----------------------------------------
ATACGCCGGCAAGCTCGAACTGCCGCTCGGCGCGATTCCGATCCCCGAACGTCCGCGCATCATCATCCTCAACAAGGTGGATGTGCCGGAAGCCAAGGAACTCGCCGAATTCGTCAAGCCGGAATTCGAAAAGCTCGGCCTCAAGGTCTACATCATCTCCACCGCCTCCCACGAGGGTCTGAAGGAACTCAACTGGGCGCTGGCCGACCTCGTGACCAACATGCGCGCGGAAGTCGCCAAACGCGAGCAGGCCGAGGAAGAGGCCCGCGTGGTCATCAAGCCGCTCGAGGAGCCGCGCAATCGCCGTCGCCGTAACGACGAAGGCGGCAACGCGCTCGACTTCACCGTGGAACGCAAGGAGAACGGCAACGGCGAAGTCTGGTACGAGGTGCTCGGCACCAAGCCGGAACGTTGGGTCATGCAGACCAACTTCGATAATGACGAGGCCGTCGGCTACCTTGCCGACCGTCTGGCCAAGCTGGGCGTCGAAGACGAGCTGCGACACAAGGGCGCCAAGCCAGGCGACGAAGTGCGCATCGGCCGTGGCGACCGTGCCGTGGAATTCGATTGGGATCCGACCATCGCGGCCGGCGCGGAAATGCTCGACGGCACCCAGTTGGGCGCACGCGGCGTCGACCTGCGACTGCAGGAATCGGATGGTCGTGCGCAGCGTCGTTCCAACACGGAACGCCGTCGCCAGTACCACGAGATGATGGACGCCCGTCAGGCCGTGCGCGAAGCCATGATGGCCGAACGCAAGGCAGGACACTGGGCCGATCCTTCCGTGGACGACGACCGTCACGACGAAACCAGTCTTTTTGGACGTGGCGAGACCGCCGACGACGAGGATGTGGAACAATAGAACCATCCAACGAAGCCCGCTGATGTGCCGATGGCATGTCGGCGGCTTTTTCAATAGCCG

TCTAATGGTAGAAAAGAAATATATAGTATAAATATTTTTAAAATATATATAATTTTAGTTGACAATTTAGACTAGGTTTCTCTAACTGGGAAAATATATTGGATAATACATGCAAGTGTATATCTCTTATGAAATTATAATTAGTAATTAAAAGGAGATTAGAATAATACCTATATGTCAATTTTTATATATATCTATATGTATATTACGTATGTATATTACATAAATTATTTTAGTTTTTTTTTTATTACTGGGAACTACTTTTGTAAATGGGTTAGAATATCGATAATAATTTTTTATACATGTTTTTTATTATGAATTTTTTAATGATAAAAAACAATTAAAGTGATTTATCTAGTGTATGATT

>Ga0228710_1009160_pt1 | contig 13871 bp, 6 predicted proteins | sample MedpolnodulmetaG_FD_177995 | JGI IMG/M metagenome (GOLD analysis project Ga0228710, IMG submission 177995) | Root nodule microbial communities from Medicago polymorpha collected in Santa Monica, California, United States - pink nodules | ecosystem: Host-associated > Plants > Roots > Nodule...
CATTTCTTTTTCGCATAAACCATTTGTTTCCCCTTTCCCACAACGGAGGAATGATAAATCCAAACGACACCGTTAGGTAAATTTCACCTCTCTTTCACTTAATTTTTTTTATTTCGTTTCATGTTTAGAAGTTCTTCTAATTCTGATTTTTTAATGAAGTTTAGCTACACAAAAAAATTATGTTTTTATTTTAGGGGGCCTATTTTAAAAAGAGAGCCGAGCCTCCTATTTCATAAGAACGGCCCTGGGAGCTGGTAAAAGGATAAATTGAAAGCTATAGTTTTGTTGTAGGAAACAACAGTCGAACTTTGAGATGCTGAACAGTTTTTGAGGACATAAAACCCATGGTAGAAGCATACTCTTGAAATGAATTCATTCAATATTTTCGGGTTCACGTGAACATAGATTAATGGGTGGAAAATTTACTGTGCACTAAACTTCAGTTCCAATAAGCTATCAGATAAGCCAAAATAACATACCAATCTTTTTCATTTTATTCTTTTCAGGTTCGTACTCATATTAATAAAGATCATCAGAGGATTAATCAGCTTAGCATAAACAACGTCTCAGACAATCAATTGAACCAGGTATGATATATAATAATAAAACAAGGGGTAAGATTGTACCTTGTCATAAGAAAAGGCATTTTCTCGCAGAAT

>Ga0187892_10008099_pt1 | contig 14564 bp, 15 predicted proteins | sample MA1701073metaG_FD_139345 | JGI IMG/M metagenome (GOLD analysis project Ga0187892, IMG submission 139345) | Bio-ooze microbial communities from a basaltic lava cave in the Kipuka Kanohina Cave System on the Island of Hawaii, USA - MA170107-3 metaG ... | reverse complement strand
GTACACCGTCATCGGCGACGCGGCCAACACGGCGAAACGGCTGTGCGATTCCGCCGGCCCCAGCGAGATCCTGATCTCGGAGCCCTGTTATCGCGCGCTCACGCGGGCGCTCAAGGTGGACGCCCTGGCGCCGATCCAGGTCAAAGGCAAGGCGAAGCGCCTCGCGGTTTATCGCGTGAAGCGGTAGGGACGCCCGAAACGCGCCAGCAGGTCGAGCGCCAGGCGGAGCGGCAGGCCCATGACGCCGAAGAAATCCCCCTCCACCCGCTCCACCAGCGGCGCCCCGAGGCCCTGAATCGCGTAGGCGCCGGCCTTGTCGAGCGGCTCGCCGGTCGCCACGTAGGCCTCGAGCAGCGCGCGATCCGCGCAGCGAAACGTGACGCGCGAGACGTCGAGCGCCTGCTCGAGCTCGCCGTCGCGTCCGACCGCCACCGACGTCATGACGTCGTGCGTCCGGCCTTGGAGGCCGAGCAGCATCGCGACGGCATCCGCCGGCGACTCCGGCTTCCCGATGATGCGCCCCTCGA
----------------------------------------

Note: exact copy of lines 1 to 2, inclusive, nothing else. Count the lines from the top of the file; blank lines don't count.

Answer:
ATACGCCGGCAAGCTCGAACTGCCGCTCGGCGCGATTCCGATCCCCGAACGTCCGCGCATCATCATCCTCAACAAGGTGGATGTGCCGGAAGCCAAGGAACTCGCCGAATTCGTCAAGCCGGAATTCGAAAAGCTCGGCCTCAAGGTCTACATCATCTCCACCGCCTCCCACGAGGGTCTGAAGGAACTCAACTGGGCGCTGGCCGACCTCGTGACCAACATGCGCGCGGAAGTCGCCAAACGCGAGCAGGCCGAGGAAGAGGCCCGCGTGGTCATCAAGCCGCTCGAGGAGCCGCGCAATCGCCGTCGCCGTAACGACGAAGGCGGCAACGCGCTCGACTTCACCGTGGAACGCAAGGAGAACGGCAACGGCGAAGTCTGGTACGAGGTGCTCGGCACCAAGCCGGAACGTTGGGTCATGCAGACCAACTTCGATAATGACGAGGCCGTCGGCTACCTTGCCGACCGTCTGGCCAAGCTGGGCGTCGAAGACGAGCTGCGACACAAGGGCGCCAAGCCAGGCGACGAAGTGCGCATCGGCCGTGGCGACCGTGCCGTGGAATTCGATTGGGATCCGACCATCGCGGCCGGCGCGGAAATGCTCGACGGCACCCAGTTGGGCGCACGCGGCGTCGACCTGCGACTGCAGGAATCGGATGGTCGTGCGCAGCGTCGTTCCAACACGGAACGCCGTCGCCAGTACCACGAGATGATGGACGCCCGTCAGGCCGTGCGCGAAGCCATGATGGCCGAACGCAAGGCAGGACACTGGGCCGATCCTTCCGTGGACGACGACCGTCACGACGAAACCAGTCTTTTTGGACGTGGCGAGACCGCCGACGACGAGGATGTGGAACAATAGAACCATCCAACGAAGCCCGCTGATGTGCCGATGGCATGTCGGCGGCTTTTTCAATAGCCG

TCTAATGGTAGAAAAGAAATATATAGTATAAATATTTTTAAAATATATATAATTTTAGTTGACAATTTAGACTAGGTTTCTCTAACTGGGAAAATATATTGGATAATACATGCAAGTGTATATCTCTTATGAAATTATAATTAGTAATTAAAAGGAGATTAGAATAATACCTATATGTCAATTTTTATATATATCTATATGTATATTACGTATGTATATTACATAAATTATTTTAGTTTTTTTTTTATTACTGGGAACTACTTTTGTAAATGGGTTAGAATATCGATAATAATTTTTTATACATGTTTTTTATTATGAATTTTTTAATGATAAAAAACAATTAAAGTGATTTATCTAGTGTATGATT